1. re: Silverjay

                  Great, thank you very much. This is all really helpful and I will try to visit as many places as possible. I really love akagai so what you are saying is very good news. No, I was not looking for wine bars and French restaurants, there are plenty of those in Tokyo and it would be criminal not to focus on Okinawan cuisine on my first trip there.

                  Looks like I will take some good sake with me just in case for those late afternoon rest periods at the hotel. I was going to try to get it in a liquor store in Ishigaki (I would assume Niigata or Yamagata sake would be available anywhere), but if it is not particularly popular in Okinawa it's probably unlikely that they will be selling anything overly decent.

                  I will be trying various local awamori in restaurants, though my tolerance for awamori is not very high so some of the evenings might end up being cut short..

                  1. re: Asomaniac

                    So you're concerned about the strength of awamori, but you're planning to slip back to the hotel room in the afternoon for a snort of sake? That's wackazoid.

                    1. re: Silverjay

                      Good to see there are some things on this board that remain constant - It would not be Silverjay without a judgmental swipe at someone else's choices which differ from what he would do, in between some very good and gratefully appreciated culinary advice. A[art from anything else, I have a high tolerance for beer, wine and sake but less so for other alcohol, including awamori - even if it is mizuwari - and whiskey, gin and vodka.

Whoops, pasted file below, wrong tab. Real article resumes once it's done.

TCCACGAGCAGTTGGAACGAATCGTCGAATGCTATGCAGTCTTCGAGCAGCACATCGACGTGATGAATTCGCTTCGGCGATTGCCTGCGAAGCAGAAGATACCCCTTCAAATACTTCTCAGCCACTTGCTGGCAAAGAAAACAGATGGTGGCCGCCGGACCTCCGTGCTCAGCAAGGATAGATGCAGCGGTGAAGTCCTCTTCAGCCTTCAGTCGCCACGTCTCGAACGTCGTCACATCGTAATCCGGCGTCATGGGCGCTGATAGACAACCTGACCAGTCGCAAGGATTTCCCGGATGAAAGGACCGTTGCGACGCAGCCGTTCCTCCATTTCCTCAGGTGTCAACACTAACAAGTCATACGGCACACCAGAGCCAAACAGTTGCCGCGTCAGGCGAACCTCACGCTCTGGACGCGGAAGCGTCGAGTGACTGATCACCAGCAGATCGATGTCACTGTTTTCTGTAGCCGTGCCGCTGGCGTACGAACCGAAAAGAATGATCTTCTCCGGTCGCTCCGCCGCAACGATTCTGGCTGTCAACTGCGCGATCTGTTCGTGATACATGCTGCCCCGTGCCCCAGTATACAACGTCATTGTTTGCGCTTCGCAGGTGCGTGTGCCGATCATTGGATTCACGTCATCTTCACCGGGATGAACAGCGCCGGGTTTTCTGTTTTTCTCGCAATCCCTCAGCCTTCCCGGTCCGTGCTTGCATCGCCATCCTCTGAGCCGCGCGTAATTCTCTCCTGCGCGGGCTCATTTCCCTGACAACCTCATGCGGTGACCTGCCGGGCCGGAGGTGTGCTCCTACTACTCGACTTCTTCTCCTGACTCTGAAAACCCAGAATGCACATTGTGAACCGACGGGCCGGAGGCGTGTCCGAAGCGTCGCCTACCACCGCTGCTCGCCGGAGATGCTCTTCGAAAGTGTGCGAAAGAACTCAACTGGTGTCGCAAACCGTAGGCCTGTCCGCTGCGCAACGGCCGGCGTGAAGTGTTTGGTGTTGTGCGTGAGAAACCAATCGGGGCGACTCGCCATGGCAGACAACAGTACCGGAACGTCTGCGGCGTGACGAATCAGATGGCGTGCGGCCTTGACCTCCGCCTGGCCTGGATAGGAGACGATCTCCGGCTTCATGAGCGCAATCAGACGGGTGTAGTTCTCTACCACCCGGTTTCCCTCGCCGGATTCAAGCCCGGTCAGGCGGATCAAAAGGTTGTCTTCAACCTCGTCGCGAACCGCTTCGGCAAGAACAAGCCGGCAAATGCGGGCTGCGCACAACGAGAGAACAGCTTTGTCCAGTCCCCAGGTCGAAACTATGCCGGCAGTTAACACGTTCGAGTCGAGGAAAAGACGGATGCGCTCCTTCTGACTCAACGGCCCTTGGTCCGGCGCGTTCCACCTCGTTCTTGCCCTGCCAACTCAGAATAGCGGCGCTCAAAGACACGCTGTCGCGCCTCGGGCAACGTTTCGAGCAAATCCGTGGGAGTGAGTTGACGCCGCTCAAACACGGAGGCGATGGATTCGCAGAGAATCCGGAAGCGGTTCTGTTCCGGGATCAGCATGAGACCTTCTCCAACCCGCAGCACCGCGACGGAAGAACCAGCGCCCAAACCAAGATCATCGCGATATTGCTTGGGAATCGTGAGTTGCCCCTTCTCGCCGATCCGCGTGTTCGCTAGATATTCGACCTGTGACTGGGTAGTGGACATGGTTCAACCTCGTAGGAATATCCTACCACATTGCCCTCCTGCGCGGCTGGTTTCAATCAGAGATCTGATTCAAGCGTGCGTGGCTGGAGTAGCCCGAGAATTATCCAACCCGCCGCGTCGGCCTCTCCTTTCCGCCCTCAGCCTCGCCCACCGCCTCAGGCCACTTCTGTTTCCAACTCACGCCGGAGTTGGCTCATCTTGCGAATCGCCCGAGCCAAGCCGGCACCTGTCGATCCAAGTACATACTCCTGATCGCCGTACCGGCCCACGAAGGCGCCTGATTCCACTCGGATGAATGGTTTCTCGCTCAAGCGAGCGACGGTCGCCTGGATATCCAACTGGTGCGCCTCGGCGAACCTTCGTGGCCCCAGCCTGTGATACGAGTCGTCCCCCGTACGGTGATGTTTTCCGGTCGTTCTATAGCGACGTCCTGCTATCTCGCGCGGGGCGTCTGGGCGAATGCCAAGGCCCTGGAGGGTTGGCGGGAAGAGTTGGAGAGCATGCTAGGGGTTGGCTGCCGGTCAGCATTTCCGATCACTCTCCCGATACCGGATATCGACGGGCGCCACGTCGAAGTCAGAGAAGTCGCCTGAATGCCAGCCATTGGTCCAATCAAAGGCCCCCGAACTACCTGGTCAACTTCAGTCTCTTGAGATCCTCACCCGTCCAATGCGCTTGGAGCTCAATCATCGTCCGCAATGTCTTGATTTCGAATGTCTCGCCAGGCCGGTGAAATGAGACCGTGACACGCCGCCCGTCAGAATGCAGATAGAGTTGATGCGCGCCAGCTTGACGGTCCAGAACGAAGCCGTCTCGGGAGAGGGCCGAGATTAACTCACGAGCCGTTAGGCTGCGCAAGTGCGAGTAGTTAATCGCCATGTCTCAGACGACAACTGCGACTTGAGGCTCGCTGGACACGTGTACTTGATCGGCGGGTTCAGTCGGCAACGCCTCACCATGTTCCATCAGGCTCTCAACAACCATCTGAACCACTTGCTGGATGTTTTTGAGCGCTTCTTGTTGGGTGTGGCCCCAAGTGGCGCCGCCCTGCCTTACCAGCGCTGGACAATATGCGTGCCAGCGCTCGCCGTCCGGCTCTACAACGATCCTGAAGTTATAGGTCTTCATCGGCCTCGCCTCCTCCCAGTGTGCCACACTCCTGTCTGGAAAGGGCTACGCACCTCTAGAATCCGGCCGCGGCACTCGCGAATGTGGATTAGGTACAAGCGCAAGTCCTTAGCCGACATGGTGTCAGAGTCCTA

Plus for some reason you seem to be deducing from my comment about sake in the hotel that I am going to get trolleyed on it. Ever heard of someone enjoying a quiet two glasses of sake or another drink before dinner? Apparently not - clearly I'm being wackazoid.

        2. The Grandvrio Resort ( has an Ishigaki burger that won a award or two last year, and this yakiniku albeit small is quite good:
          焼肉石垣島 -
          One type of awamori that I heartily recommend is awanami (and i dont really like most awamoris), from the island of Hateruma. You can only buy airplane liquor bottles of the stuff at the local shops, but man it is worth trying once. And having it in a passion fruit is just amazing. and of course go wild on the snack pines and mangos!

          If you do plan on going to Hateruma, we had my friend's wedding at Sainantan:

          It's a pension, but such a great place, and the staff is so warm.

          1 Reply
          1. re: nrt

            Thanks everyone for the recommendations. Ishigaki was excellent. I particularly loved the ishigaki gyu sushi and sashimi, which we ended up eating at least a bit of pretty much every day, and the katsuo (we had several multicourse meals that were basically katsuo in many forms and guises). Akebono was a great sushi place, and we also went to a fantastic tuna restaurant the name of which escapes me (they have two branches, but I simply cannot remember the name). The drinking side of things was pretty good as well with several Okinawan microbreweries offering some interesting stuff. The awamori killed me though (though it was a good way to go, I found some absolutely excellent ones). Overall we had a fantastic time, met lots of great people and will be back.